We find no merit to Weiszmann's notion of equitable estoppel against the Corps' exercise of jurisdiction over Canal # 1. He argues that he rightfully acted in reliance upon the Corps' regulations, the Corps knew of his actions, and thus by "standing by and watching him complete [the canal] cannot now be heard to complain." United States v. Lewis, S.D.Ga.1973, 355 F. Supp. 1132, 1141. Weiszmann did not wait for a final determination of navigability from the Corps before proceeding with the dredging operations. When he was advised by the Corps by letter in July 1973 that a permit was necessary for the connection of the canal to navigable waters, he in turn asserted his belief that a permit was not necessary.

Weiszmann's indulgence in such "Self Help for the Impatient", Moretti I, supra, 478 F.2d at 427, is unavailing. When a developer proceeds with dredging operations without permission, the courts have repeatedly "found no basis for estoppel. [The developer] was acting at its peril when, without permission it undertook to make improvements which effected permanent changes in the river channel and in its course." United States v. Sunset Cove, Inc., 9 Cir. 1975, 514 F.2d 1089, 1090; United States v. Lewis, supra, 355 F. Supp. at 1141.

Alternatively Weiszmann suggests laches as another basis of estoppel, but this argument fails for a number of reasons. First of all, the government is not subject to the defense of laches in enforcing its rights. United States v. Summerlin, 1940, 310 U.S. 414, 416, 60 S. Ct. 1019, 84 L.Ed. 1283; Costello v. United States, 1961, 365 U.S. 265, 281, 81 S. Ct. 534, 5 L. Ed. 2d 551. And, "[n]ot only can laches not be applied as a defense against the United States, but, even if it could, this is not the case for laches." United States v. State of Florida, 5 Cir. 1973, 482 F.2d 205, 210. The defense of laches can be asserted only if, in light of all the factual circumstances of a case, unreasonable delay is found, and such delay causes prejudice. The delay here was not unreasonable. The Corps is not required, nor can it be expected, to act hastily upon permit applications; proper investigation and evaluation of the facts involved in each dredge-and-fill operation obviously requires substantial time. "The mere lapse of time is not sufficient to constitute laches." Pennsylvania Environmental Council, Inc. v. Bartlett, M.D.Pa.1970, 315 F. Supp. 238, 246, aff'd 3 Cir. 1971, 454 F.2d 613. Weiszmann's prejudice or harm, if any, is attributable to his action not the Corps inaction.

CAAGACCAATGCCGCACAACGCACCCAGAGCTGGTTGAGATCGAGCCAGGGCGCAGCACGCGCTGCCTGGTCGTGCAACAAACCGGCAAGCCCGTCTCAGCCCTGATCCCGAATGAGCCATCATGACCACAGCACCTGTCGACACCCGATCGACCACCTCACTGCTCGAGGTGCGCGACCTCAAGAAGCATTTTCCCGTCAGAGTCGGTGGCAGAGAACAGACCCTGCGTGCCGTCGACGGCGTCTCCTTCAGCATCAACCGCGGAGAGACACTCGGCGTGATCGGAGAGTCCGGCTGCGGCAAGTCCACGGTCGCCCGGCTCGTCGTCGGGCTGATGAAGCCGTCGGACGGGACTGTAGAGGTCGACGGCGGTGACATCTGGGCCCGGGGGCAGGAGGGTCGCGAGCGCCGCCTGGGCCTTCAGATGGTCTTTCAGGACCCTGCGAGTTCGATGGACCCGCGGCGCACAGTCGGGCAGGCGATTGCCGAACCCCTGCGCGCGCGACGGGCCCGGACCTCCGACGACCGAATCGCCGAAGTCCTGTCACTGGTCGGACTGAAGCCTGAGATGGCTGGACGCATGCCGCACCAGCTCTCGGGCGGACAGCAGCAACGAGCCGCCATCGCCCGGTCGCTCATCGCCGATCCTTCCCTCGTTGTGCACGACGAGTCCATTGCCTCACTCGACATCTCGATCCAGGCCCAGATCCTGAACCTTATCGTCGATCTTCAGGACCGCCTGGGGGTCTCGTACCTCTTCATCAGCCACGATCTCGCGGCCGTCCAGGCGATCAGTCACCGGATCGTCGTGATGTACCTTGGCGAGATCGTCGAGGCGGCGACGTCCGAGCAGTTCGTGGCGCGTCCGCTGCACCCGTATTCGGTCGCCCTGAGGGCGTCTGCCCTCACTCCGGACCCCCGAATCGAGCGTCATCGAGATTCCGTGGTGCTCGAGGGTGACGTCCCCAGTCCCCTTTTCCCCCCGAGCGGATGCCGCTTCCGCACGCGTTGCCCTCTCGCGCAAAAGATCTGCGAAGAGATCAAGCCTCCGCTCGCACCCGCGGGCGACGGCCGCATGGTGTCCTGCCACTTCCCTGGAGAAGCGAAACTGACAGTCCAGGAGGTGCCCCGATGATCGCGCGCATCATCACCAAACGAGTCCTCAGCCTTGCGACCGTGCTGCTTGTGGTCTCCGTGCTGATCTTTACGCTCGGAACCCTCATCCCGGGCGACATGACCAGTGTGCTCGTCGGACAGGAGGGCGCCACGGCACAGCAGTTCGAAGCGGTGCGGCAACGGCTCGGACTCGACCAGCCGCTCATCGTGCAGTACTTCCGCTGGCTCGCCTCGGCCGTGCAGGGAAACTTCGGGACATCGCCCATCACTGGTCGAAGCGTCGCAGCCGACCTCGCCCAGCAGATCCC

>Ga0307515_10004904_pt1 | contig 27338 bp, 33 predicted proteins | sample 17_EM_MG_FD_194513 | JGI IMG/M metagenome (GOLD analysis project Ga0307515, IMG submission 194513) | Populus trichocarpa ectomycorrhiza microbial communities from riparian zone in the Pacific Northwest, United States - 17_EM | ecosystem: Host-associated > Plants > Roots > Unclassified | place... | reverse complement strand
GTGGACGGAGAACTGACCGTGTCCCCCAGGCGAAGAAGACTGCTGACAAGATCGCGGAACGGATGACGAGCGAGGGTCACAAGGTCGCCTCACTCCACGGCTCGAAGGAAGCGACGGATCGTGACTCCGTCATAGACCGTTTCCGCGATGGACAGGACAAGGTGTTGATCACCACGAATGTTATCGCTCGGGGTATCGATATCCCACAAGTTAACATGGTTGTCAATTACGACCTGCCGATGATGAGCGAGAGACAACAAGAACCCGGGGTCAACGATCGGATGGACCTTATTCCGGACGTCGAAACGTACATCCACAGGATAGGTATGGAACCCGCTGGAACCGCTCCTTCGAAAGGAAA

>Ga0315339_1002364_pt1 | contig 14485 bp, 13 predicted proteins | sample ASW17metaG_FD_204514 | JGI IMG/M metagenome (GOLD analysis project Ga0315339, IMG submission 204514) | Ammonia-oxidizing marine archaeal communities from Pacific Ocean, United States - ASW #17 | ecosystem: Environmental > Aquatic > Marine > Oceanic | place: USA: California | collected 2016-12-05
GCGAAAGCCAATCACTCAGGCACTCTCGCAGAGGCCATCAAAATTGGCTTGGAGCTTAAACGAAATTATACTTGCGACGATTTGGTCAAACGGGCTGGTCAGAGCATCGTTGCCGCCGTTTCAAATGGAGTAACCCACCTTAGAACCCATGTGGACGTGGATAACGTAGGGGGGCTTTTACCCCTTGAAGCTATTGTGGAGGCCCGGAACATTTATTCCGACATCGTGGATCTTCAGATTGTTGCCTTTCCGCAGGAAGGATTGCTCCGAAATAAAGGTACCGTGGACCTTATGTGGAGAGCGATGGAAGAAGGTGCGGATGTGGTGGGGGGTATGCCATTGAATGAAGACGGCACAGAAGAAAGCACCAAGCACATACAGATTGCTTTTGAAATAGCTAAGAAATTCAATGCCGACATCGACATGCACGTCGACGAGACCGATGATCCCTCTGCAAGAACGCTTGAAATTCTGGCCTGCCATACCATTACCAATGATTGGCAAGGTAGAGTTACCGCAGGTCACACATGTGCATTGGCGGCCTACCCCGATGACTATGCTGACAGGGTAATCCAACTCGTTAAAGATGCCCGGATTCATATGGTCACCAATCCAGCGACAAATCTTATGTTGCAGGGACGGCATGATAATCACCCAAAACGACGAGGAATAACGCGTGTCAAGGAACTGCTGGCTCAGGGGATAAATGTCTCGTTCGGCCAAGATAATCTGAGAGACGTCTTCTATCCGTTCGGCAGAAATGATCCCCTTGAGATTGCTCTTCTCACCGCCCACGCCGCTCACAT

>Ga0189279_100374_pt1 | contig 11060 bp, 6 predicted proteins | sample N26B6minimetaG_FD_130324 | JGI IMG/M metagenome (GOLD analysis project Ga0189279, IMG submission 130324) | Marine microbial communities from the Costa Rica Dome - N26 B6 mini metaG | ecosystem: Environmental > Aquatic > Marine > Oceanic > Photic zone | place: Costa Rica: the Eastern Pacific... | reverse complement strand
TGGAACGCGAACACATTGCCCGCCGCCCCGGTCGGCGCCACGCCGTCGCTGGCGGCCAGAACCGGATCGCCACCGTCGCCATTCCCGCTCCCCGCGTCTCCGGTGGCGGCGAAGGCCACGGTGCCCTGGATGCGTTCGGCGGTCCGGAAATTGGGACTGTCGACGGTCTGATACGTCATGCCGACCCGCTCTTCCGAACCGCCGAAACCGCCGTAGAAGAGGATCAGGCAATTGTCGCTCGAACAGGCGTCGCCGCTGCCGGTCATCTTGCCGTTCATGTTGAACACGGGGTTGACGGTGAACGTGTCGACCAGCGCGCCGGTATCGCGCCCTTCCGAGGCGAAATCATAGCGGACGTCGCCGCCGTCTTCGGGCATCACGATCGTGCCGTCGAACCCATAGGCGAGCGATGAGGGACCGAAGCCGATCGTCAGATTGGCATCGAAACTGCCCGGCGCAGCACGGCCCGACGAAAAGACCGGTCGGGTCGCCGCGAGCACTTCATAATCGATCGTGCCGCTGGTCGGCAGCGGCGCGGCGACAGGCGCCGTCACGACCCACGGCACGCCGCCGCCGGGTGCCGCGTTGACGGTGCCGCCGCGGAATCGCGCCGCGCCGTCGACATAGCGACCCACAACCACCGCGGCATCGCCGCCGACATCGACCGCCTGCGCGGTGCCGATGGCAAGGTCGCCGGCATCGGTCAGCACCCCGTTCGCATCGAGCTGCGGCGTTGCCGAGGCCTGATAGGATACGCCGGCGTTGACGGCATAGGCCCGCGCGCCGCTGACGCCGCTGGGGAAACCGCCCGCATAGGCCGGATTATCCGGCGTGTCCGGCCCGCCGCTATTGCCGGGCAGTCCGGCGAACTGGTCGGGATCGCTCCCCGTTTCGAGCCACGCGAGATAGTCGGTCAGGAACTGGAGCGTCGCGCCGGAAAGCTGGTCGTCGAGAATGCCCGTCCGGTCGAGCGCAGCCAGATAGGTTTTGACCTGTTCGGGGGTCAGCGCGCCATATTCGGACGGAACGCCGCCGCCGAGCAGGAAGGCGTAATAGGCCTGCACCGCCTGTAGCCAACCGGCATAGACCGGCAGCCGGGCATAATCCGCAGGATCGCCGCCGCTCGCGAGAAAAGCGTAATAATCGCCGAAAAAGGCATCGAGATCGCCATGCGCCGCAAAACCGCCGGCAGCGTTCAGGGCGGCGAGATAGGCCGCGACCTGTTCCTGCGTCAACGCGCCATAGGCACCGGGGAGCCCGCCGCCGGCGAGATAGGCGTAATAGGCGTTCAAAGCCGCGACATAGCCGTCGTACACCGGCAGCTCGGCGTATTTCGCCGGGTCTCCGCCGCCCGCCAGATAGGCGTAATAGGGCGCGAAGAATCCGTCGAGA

We turn now to Weiszmann's final argument that there was inadequate evidentiary support to sustain a finding of a violation of FWPCA 33 U.S.C.A. § 1311(a). The short answer is that the district court correctly found that discharge of "sediment" from the dredging amounted to a violation of the statutory prohibition against the discharge of a "pollutant". Section 502 of the Act defines "pollutant" to include "dredged spoil". 33 U.S.C.A. § 1362. Nor can we find merit to Weiszmann's semantical assertion that the evidence fails to show a statutory violation because it established merely a "spill" into waters, rather than a "discharge". Weiszmann finally argues that even if there was a "technical violation" of the statute, it is so insignificant that the district court's imposition of a civil penalty of $5,000 is excessive. We disagree. The FWPCA provides for penalties of up to $10,000 per day of each violation of Section 1311.1 We cannot be called upon to second guess the question of the amount of the civil penalty imposed within the limitations of the Act.

The judgment requiring restoration of Canal # 2 is reversed. The judgment requiring restoration of Canal # 1 is vacated and this cause is remanded for further proceedings not inconsistent with this opinion. The judgment imposing a civil penalty of $5,000 under the FWPCA is affirmed.

1. Section 309(d) of the FWPCA, 33 U.S.C.A. § 1319(d) states:

Any person who violates section 301, 302, 306, 307, or 308 of this Act [33 U.S.C. secs. 1311, 1312, 1316, 1317, 1318], or any permit condition or limitation implementing any of such sections in a permit issued under section 402 of this Act [33 U.S.C. sec. 1342] by the Administrator, or by a State, and any person who violates any order issued by the Administrator under subsection (a) of this section, shall be subject to a civil penalty not to exceed $10,000 per day of such violation.

6 ELR 20219 | Environmental Law Reporter | copyright © 1976 | All rights reserved